The guideline for discipline of clergy can be found here:
The above disciplinary process is intended for rostered leaders, including associates in ministry, ordained clergy, diaconal ministers, deaconesses, etc. Considering the complexity of the twofold rule of God theology, it is unlikely that error on this matter alone would be treated harshly. Disciplinary action is more likely to occur should the theological error becomes manifest in some form of behavior or activity that is in contradiction with accepted witness of the Gospel and the ELCA Visions and Expectations for rostered leaders. The guidelines known as Visions and Expectations are slightly different depending on the type of rostered leader. These guidelines can be found here:
Because American culture is currently undergoing massive social change in the wake of the advent of global interconnectedness through technology and business, and because the ELCA is in the midst of the development of ecumenical and interreligious relationships, the theological error wherein the unmerited grace of God is put forth as the governing principle of human society is more likely to occur and less likely to raise alarm among the leadership of the ELCA. This error supplants the rule of law with the gospel resulting in a theology of "cheap grace" wherein there is neither need nor demand for discipleship. Amidst the important and worthy need and effort to become radically inclusive and courageously cooperative, we are tempted to preach God's rule of law weakly, particularly on matters where we find ourselves in disagreement with those with who we seek to be in close partnership, whether religious, political or social allies. American Lutherans seem to try really hard to be nice and avoid public controversy and conflict.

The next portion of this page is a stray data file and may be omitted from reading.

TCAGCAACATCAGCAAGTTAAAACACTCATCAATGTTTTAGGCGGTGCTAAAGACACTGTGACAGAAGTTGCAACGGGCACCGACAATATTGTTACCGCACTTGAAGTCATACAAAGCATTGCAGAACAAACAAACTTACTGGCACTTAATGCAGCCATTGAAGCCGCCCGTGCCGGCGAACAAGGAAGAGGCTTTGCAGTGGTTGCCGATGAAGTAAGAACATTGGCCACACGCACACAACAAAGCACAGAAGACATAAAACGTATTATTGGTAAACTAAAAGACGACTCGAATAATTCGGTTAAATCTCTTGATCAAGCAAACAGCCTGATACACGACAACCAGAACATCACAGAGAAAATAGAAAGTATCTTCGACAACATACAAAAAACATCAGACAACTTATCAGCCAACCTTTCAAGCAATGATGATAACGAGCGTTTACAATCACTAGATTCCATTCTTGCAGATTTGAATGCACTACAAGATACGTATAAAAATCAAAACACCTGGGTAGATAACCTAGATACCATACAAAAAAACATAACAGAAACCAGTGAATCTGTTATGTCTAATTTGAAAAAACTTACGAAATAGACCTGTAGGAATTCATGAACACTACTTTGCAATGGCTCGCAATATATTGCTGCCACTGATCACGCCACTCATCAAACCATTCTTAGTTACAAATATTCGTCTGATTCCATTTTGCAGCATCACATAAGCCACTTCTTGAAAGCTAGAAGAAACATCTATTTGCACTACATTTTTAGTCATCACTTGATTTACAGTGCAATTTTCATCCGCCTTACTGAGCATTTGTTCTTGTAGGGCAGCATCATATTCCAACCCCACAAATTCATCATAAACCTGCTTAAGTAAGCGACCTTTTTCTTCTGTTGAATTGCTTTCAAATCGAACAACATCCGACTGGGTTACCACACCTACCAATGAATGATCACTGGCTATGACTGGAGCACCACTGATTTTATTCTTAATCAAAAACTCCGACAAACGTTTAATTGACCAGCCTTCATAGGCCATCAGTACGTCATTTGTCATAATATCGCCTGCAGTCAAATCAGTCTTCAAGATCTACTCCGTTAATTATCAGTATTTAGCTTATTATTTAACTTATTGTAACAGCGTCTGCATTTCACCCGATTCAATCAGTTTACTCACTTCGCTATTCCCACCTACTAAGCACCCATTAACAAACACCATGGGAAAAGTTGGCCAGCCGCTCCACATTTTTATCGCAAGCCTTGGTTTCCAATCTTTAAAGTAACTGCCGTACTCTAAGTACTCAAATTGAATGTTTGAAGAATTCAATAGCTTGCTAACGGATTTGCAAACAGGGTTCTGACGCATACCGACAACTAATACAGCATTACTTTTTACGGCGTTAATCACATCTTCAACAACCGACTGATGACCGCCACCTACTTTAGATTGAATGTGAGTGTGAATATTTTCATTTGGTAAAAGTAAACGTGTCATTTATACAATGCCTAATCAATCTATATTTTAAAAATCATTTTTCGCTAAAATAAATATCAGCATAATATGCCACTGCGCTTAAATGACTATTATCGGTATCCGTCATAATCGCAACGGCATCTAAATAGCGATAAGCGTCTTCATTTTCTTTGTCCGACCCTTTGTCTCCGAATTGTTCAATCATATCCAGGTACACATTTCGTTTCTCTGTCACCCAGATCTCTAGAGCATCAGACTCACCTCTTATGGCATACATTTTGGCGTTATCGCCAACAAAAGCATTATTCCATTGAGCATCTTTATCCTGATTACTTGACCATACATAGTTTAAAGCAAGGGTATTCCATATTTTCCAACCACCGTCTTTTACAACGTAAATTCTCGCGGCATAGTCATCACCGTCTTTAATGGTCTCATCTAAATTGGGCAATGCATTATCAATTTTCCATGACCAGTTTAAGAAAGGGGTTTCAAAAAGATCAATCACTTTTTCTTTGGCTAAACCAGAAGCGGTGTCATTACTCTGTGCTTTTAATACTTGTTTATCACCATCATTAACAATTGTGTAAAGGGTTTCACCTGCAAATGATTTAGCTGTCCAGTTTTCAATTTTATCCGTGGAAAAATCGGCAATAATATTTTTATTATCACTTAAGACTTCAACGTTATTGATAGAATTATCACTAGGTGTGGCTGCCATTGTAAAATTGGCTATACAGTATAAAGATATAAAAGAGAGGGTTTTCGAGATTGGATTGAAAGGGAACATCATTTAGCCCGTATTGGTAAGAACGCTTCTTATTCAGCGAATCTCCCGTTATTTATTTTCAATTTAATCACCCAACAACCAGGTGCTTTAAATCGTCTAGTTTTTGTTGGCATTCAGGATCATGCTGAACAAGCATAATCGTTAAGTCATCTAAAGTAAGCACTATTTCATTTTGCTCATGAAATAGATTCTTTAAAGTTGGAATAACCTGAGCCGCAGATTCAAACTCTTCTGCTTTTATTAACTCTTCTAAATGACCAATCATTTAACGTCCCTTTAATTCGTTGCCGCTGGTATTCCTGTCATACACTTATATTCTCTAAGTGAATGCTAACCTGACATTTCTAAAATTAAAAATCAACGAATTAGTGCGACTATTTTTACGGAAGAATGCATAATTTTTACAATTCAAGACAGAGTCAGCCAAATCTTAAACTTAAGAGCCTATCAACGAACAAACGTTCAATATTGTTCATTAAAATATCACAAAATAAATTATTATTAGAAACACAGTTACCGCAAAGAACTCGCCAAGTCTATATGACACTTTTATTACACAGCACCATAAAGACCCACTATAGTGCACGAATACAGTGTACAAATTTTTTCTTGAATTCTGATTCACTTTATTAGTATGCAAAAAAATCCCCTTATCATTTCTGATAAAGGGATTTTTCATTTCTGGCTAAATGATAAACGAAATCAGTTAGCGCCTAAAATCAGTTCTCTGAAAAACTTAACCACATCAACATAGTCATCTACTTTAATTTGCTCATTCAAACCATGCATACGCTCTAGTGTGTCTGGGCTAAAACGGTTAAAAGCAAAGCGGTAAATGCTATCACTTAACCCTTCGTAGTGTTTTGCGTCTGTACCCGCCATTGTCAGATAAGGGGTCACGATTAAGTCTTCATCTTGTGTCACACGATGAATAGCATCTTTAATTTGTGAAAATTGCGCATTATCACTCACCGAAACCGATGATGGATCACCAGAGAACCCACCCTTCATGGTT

Errors that are more likely to initiate disciplinary action are those that indicate that adherence to a particular legal or moral code are redemptive and necessary for one's salvation and/or participation in the community of faith. This is error that supplants God's rule of grace in the community of Christ and negates the redemptive action of Christ (a heresy colloquially known as "works righteousness" or "salvation by works"). While Lutherans are no less likely to engage in this kind of heresy, we are very sensitive about it because our theological and reformation heritage is rooted in the doctrine of salvation "by grace alone through faith alone."
It is unlikely that theological error on this matter would result in discipline for heresy for a layperson (unless perhaps, that layperson served their congregation in the ministry of Word and was deliberately teaching in contradiction to the ELCA teaching). Because of the complexity and semi-paradoxical nature of twofold rule theology, error on the part of a layperson could be resolved with education rather than discipline.